Late style is necessarily defined after the fact and thus a category of nostalgia. "Let It Be" is late Beatles but music by young men.
Does the Calder Quartet, which played a superb concert at Santa Monica's Broad Stage on Thursday night, still qualify as a young American string quartet? It has a young vibe. The players are in their 30s. But the group was formed by Colburn students 17 years ago, and it has already outlasted many a fabulous foursome, whether in classical music or pop.
The program included two great classics. Mozart's G-major, K. 387, heralded a new maturity in chamber music, but Mozart was only 29 and went on to write much more great chamber music for five years. Schubert's String Quintet in C is one the most revered pieces in the entire chamber music repertoire. Thomas Mann thought it contained enough transcendence to be suitable for hearing on his deathbed. Schubert was 31 and wrote it two months before he died.
The quintet has a local tradition. Two of the greatest recordings of it were made in Hollywood. The first was by the Hollywood String Quartet in 1951. A decade later violinist Jascha Heifetz and cellist Gregor Piatigorsky led a quintet in a Hollywood studio. Were a Hollywood studio this weekend awaiting the Calders, who were joined Thursday by Los Angeles Philharmonic principal cellist Robert deMaine, we might have a third, and one with the benefit of modern sound.
The adjective that shows up again and again for the C-major Quintet is "sublime." The added cello is, for Schubert, first a thickening agent, giving the ensemble a luxuriantly rich foundation. In fact, something magically new has entered the room. In the slow movement, the second cellist plays in amorous dialogue with violin, while the other three string instruments purr gently underneath.
The Calders and DeMaine approached the quintet not as late Schubert in communion with the beyond but as a new beginning by a composer with a spring in his step and alive to every sensation around him. It is a long work, nearly an hour, and the players didn't linger. They didn't romanticize. Their tone had plenty of body but also grit. The Calders could seem more sober than DeMaine, an enthusiastically expressive cellist, but spirits were high.
A sense of modernity pervaded. The nearly 20-minute first movement was treated as grand theater, the contrasts between all that sublime lyricism and some aggressive thunder were made bold. Thanks to DeMaine's playful pizzicatos and the Calders' unflappability, the second movement, in which the lyricism becomes downright angelic, was permitted no Hallmark sentiments. The Finale, played with a hint of Bartók, was the Schubert of tomorrow, the Schubert that was never to be.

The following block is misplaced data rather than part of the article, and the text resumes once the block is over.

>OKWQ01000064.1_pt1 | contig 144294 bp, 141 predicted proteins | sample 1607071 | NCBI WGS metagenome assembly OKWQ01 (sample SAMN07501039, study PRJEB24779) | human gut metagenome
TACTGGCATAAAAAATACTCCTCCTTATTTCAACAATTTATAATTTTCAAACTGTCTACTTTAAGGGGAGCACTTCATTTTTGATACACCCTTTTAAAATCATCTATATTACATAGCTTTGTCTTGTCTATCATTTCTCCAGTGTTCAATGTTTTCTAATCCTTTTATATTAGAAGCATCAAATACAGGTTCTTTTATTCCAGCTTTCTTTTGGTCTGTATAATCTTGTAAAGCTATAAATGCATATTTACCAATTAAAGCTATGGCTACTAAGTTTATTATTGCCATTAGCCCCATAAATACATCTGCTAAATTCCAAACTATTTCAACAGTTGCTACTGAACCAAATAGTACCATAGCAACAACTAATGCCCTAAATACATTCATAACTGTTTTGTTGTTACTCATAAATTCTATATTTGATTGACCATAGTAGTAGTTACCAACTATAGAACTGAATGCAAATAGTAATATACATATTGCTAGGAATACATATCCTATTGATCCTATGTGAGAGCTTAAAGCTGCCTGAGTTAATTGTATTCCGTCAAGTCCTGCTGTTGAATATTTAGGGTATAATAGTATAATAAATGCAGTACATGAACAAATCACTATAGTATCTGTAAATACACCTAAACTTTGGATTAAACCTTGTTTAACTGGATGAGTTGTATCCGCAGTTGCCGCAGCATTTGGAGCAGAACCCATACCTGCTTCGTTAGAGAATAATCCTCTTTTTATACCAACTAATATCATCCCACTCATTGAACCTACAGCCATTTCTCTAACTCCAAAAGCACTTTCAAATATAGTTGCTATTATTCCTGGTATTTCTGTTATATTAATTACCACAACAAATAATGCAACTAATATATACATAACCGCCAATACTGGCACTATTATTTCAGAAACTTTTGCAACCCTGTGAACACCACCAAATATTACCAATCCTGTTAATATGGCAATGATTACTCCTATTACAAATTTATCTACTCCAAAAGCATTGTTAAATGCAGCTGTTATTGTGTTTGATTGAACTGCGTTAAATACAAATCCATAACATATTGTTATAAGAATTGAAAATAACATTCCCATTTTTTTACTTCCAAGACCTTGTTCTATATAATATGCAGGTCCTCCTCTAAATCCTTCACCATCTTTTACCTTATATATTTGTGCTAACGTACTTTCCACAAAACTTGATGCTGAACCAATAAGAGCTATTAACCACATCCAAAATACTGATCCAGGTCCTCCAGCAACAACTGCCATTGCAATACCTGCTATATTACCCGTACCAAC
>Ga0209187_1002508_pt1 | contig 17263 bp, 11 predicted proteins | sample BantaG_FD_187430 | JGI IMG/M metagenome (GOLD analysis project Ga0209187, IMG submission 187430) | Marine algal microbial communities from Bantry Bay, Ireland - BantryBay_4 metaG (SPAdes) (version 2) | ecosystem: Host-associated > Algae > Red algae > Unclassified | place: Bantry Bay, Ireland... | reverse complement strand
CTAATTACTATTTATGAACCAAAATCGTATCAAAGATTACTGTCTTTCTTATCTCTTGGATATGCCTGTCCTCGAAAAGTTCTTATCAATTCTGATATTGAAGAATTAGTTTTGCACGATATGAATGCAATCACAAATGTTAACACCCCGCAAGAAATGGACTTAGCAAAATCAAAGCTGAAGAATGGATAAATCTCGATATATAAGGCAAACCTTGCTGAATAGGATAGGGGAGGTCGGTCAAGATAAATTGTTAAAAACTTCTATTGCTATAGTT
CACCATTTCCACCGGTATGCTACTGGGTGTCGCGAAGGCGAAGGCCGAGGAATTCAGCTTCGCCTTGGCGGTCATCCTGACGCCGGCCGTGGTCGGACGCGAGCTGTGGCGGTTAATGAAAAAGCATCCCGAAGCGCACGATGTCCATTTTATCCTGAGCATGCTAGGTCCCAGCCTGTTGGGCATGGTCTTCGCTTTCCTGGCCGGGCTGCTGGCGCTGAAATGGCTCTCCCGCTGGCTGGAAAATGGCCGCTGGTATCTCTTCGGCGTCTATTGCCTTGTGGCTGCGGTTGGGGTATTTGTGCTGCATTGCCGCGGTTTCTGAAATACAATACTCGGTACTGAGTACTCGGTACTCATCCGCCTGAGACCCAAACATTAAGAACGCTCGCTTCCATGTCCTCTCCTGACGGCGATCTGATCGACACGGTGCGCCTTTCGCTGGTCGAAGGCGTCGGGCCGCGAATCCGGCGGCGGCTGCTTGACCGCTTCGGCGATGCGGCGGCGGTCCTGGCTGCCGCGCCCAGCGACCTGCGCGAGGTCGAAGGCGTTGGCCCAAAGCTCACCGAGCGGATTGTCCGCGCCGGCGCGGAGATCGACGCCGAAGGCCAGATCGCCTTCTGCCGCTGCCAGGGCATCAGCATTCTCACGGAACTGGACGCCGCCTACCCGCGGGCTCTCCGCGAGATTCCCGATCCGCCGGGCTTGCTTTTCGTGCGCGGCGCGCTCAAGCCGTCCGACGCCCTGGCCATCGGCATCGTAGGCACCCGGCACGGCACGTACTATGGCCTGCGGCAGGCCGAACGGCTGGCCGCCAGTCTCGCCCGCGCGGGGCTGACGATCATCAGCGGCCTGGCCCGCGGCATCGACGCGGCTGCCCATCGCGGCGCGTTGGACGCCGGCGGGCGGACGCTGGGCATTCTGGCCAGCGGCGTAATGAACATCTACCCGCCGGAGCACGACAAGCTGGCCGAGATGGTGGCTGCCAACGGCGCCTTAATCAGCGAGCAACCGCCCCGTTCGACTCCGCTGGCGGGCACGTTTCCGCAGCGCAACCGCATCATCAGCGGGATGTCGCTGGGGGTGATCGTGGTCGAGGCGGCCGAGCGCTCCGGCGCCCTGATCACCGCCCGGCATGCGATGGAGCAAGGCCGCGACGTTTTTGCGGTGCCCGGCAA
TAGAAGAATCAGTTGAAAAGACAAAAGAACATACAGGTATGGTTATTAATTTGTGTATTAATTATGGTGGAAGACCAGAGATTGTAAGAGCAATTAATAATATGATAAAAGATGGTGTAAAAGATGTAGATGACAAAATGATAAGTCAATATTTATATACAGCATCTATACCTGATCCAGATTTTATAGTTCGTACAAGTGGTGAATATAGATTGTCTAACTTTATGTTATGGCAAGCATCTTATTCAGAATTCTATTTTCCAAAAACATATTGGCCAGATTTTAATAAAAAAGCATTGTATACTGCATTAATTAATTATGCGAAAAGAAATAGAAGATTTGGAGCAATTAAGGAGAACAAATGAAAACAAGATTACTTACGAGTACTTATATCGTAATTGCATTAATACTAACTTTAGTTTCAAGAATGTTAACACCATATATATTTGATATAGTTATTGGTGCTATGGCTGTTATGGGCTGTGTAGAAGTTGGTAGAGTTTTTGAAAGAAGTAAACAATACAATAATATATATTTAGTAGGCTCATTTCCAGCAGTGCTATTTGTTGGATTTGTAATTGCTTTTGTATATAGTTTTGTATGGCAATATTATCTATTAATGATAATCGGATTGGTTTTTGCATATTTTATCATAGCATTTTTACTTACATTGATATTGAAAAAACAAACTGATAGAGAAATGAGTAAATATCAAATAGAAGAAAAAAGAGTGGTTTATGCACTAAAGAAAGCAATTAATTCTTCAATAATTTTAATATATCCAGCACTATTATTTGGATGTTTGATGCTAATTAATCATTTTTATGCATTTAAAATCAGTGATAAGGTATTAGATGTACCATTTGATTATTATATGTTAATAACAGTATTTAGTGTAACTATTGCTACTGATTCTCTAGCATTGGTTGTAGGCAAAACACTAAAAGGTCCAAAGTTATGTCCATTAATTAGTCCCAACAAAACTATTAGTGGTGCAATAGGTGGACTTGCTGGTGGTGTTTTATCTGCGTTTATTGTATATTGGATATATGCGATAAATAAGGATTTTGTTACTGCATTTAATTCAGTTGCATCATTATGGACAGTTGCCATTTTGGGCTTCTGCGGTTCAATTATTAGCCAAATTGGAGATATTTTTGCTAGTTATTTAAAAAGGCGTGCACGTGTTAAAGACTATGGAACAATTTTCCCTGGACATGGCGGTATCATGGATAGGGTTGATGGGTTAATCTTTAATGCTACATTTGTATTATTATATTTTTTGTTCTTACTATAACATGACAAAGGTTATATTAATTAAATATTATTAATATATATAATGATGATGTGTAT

Mozart's G-major Quartet was his first important string quartet, and his youth is evident. He experimented with radical ideas. In the Scherzo, he alternated loud and soft notes in a way that was not heard again for a century. The Calders, who can be rockers when they want to, did not exaggerate. Firm of tone, sure of intonation, round of phrase and rhythmically propulsive, they let Mozart speak for himself.
The concert began with the premiere of Icelandic composer Daníel Bjarnason's "Stillshot." In his mid-30s, he was the oldest composer on the program, although in our youth culture he ranks as an emerging composer.
"Stillshot" is a small work, half the length of the first movement of Schubert's Quintet. It has a great many ideas, given in small surges. Some of these are still — quiet, half-lit overtones. Others are bright bursts, like sudden shots of flavor. There is no sense of development, just interesting incidents. The Calders managed to do something pleasing with every one.
Last month, the ensemble, which has an insufficiently small discography, released a sensational new recording, "The Twenty-Fifth Hour," of music by Thomas Adès, with the composer joining the Calders in his Piano Quintet. "The Twenty-Fifth Hour" is the title of the beautiful, otherworldly last movement of one of Adès' "The Four Quarters."
That extra hour of the day represents in Adès' music time outside of normal time. Had there been an encore Thursday night, Ades' movement would have been ideal after Schubert's quintet, treated here not so much as not something from the beyond but as an hourlong extension of the here and now.